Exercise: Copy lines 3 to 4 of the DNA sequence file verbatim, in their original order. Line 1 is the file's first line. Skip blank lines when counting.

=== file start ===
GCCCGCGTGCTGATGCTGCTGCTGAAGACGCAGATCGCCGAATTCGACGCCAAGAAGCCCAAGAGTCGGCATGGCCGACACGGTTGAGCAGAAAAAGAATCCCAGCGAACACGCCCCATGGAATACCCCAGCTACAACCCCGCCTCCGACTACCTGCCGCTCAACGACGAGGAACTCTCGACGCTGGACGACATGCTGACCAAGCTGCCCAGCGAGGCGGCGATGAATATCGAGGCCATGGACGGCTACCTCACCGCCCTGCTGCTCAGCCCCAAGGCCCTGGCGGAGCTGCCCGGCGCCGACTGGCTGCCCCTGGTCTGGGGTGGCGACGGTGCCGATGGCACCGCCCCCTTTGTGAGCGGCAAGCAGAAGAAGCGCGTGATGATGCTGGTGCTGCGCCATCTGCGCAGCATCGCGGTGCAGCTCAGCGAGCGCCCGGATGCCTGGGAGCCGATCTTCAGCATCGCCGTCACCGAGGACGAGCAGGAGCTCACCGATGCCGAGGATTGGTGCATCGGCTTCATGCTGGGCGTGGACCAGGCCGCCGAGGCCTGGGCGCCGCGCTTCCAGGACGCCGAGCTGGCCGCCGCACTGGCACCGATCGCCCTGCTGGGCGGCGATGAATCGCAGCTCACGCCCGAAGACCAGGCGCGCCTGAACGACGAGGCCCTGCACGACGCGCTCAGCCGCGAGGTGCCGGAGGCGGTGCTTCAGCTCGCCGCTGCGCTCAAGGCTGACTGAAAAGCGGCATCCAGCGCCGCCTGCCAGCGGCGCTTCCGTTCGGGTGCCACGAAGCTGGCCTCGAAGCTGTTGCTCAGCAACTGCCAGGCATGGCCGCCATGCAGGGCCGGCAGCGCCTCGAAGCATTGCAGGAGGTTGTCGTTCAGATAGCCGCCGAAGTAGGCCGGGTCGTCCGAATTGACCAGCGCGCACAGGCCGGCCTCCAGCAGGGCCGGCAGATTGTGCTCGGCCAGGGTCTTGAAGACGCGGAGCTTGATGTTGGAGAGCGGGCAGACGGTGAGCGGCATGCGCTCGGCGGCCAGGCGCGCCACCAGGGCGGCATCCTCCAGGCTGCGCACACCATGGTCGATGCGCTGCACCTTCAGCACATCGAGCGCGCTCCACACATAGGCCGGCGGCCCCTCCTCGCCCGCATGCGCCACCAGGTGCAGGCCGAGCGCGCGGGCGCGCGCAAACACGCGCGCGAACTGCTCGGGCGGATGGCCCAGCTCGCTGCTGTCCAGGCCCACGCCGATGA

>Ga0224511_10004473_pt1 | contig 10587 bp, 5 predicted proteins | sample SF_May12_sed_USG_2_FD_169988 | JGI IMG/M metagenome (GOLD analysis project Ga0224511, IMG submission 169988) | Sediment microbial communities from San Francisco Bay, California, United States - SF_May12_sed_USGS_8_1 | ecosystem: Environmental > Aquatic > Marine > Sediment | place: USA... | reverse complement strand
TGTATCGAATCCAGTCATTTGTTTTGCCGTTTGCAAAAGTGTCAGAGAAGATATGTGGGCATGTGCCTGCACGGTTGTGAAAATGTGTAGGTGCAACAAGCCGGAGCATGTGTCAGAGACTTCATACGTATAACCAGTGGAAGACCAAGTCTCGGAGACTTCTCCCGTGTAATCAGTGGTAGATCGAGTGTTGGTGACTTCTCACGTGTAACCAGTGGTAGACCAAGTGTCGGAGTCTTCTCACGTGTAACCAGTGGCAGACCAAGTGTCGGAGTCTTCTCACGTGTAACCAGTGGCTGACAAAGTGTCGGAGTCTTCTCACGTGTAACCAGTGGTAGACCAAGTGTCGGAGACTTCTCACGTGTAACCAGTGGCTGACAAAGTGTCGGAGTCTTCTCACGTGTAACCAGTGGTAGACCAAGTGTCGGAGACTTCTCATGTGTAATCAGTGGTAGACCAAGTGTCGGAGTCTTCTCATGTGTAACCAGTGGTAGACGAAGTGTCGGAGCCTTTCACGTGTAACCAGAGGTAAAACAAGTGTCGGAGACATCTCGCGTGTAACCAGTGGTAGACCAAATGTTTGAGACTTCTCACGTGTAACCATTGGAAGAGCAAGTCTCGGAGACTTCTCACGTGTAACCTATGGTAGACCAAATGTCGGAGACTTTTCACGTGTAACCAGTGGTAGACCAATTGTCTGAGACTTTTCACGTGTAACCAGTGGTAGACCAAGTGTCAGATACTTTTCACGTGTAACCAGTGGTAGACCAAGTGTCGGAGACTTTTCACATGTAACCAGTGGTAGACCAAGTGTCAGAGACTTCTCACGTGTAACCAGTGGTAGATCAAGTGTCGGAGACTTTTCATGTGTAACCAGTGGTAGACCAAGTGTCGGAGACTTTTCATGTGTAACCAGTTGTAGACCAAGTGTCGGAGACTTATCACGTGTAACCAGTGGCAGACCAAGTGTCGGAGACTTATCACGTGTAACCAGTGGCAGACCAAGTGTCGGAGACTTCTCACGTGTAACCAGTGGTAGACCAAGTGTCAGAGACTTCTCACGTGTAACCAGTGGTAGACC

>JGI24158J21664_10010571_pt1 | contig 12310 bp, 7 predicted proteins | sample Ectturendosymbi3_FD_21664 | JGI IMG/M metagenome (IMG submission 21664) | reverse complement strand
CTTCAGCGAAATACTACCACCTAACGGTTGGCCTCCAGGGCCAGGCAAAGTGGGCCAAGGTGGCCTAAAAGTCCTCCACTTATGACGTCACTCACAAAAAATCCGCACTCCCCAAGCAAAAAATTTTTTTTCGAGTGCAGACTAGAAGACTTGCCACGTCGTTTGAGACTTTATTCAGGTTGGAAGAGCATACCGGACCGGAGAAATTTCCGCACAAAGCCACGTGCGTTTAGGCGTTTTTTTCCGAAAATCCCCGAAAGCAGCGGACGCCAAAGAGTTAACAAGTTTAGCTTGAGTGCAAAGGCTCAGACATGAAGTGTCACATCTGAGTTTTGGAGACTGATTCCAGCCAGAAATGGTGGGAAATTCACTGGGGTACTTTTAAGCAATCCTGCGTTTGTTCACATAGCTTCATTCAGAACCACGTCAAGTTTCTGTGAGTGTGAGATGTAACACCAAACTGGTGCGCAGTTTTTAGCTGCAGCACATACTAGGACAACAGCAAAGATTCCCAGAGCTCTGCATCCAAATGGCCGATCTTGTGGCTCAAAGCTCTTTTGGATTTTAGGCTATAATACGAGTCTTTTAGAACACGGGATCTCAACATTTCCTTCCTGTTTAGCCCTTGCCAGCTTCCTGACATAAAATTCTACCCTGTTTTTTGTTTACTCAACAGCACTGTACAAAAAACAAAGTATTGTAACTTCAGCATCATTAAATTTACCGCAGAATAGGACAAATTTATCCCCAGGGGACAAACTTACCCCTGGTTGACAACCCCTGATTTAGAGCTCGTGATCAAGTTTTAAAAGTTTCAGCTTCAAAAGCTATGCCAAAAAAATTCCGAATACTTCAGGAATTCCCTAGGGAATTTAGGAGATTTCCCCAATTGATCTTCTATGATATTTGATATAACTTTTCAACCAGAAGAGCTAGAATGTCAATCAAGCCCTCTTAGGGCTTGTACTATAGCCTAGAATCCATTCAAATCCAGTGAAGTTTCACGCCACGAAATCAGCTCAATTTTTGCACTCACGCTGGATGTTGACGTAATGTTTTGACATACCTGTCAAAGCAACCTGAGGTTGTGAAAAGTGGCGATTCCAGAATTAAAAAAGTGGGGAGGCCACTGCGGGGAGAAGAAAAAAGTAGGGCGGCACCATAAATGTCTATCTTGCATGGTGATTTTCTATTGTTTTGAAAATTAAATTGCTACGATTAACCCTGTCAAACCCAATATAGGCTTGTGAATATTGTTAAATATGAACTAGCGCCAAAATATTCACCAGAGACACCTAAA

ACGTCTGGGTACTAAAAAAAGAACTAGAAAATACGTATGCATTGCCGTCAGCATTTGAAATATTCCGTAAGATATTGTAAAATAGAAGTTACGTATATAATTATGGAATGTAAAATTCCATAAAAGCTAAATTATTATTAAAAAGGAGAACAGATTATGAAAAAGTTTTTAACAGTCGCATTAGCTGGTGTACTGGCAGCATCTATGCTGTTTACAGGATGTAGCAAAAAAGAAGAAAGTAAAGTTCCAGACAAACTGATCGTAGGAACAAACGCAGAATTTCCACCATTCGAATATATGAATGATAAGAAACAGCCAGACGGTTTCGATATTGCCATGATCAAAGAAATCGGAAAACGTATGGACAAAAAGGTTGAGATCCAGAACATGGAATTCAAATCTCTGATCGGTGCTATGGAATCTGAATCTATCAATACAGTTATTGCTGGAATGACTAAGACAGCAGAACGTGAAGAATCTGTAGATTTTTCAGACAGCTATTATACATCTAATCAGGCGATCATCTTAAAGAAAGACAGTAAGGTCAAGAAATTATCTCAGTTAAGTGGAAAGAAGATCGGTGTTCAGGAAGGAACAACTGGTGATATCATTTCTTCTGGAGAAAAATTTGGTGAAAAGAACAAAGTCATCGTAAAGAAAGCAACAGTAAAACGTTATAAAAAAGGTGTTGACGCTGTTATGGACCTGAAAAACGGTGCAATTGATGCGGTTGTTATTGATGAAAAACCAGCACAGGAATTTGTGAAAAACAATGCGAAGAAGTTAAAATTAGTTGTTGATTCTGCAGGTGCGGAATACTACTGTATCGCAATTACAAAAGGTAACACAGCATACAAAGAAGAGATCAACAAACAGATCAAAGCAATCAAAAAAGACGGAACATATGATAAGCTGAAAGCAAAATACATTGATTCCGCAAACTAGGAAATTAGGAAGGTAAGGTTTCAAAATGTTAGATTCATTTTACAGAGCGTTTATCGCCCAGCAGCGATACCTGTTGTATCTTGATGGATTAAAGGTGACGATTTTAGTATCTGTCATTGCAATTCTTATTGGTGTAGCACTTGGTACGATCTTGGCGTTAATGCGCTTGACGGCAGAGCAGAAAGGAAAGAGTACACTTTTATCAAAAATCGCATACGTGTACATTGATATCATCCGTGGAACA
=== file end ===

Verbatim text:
TGTATCGAATCCAGTCATTTGTTTTGCCGTTTGCAAAAGTGTCAGAGAAGATATGTGGGCATGTGCCTGCACGGTTGTGAAAATGTGTAGGTGCAACAAGCCGGAGCATGTGTCAGAGACTTCATACGTATAACCAGTGGAAGACCAAGTCTCGGAGACTTCTCCCGTGTAATCAGTGGTAGATCGAGTGTTGGTGACTTCTCACGTGTAACCAGTGGTAGACCAAGTGTCGGAGTCTTCTCACGTGTAACCAGTGGCAGACCAAGTGTCGGAGTCTTCTCACGTGTAACCAGTGGCTGACAAAGTGTCGGAGTCTTCTCACGTGTAACCAGTGGTAGACCAAGTGTCGGAGACTTCTCACGTGTAACCAGTGGCTGACAAAGTGTCGGAGTCTTCTCACGTGTAACCAGTGGTAGACCAAGTGTCGGAGACTTCTCATGTGTAATCAGTGGTAGACCAAGTGTCGGAGTCTTCTCATGTGTAACCAGTGGTAGACGAAGTGTCGGAGCCTTTCACGTGTAACCAGAGGTAAAACAAGTGTCGGAGACATCTCGCGTGTAACCAGTGGTAGACCAAATGTTTGAGACTTCTCACGTGTAACCATTGGAAGAGCAAGTCTCGGAGACTTCTCACGTGTAACCTATGGTAGACCAAATGTCGGAGACTTTTCACGTGTAACCAGTGGTAGACCAATTGTCTGAGACTTTTCACGTGTAACCAGTGGTAGACCAAGTGTCAGATACTTTTCACGTGTAACCAGTGGTAGACCAAGTGTCGGAGACTTTTCACATGTAACCAGTGGTAGACCAAGTGTCAGAGACTTCTCACGTGTAACCAGTGGTAGATCAAGTGTCGGAGACTTTTCATGTGTAACCAGTGGTAGACCAAGTGTCGGAGACTTTTCATGTGTAACCAGTTGTAGACCAAGTGTCGGAGACTTATCACGTGTAACCAGTGGCAGACCAAGTGTCGGAGACTTATCACGTGTAACCAGTGGCAGACCAAGTGTCGGAGACTTCTCACGTGTAACCAGTGGTAGACCAAGTGTCAGAGACTTCTCACGTGTAACCAGTGGTAGACC

>JGI24158J21664_10010571_pt1 | contig 12310 bp, 7 predicted proteins | sample Ectturendosymbi3_FD_21664 | JGI IMG/M metagenome (IMG submission 21664) | reverse complement strand